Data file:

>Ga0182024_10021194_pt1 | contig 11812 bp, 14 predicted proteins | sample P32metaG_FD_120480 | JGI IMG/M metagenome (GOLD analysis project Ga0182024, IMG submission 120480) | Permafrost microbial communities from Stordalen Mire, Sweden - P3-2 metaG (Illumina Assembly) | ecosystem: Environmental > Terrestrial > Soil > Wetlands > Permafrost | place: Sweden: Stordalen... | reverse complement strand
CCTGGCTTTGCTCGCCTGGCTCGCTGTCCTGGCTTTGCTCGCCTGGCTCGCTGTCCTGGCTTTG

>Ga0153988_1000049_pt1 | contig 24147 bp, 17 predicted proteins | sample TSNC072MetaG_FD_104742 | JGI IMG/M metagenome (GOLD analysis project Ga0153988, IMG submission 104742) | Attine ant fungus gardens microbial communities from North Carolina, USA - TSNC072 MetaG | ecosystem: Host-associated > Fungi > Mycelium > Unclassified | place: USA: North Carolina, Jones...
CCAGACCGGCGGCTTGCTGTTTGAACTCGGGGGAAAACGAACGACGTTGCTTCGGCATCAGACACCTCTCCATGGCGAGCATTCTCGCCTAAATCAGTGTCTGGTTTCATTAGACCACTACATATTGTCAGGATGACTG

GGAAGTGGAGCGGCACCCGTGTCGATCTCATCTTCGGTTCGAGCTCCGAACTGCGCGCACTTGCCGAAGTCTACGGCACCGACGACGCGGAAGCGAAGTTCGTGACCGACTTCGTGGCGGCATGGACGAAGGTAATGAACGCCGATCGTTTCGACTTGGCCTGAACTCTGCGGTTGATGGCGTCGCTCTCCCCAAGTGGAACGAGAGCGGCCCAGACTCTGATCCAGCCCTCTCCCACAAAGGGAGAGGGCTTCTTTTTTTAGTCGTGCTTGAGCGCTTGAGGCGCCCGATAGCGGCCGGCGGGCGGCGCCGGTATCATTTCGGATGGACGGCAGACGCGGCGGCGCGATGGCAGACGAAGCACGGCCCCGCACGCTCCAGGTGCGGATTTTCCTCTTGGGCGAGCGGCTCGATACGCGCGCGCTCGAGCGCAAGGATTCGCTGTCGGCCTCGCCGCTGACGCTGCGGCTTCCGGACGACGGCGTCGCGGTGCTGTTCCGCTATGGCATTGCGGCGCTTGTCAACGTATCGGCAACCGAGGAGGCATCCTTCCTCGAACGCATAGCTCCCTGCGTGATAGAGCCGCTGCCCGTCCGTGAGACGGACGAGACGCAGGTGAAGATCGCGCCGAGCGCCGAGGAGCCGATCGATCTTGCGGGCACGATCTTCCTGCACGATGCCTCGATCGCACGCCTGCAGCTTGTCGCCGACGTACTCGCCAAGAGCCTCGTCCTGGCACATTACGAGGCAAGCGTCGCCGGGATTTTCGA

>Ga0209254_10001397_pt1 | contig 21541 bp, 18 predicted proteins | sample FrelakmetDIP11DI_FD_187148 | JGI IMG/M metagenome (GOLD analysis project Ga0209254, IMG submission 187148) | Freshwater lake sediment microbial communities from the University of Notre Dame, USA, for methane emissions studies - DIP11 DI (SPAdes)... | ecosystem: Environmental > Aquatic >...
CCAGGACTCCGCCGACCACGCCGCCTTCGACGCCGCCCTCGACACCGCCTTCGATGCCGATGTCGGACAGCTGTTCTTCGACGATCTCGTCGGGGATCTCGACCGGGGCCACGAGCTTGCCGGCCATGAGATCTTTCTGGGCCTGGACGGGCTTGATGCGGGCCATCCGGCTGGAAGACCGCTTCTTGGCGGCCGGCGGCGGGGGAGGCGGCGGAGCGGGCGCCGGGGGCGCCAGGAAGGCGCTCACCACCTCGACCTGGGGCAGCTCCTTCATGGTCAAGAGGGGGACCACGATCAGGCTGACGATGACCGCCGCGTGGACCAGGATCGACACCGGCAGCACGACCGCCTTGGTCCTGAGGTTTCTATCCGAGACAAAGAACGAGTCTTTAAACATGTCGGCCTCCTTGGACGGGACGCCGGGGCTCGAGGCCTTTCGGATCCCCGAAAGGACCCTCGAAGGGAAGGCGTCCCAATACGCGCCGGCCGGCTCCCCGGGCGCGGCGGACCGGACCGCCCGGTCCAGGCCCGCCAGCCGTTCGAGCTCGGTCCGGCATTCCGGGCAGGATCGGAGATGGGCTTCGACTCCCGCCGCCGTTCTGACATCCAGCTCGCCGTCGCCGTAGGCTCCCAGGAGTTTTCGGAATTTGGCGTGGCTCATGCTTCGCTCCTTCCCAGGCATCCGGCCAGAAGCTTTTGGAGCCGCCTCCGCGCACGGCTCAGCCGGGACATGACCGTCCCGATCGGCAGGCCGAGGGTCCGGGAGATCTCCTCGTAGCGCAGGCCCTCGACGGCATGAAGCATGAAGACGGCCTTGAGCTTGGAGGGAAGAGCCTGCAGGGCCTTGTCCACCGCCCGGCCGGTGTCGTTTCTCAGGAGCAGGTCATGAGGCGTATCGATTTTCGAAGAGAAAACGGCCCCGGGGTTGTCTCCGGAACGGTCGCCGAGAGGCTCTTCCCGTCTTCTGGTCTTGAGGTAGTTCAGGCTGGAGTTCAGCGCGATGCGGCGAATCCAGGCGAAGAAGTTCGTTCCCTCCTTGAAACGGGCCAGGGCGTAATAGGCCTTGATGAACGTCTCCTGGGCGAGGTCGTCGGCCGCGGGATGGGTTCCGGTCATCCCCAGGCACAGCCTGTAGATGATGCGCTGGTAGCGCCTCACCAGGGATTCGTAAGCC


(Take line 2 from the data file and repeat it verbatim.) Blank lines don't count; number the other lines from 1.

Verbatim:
CCTGGCTTTGCTCGCCTGGCTCGCTGTCCTGGCTTTGCTCGCCTGGCTCGCTGTCCTGGCTTTG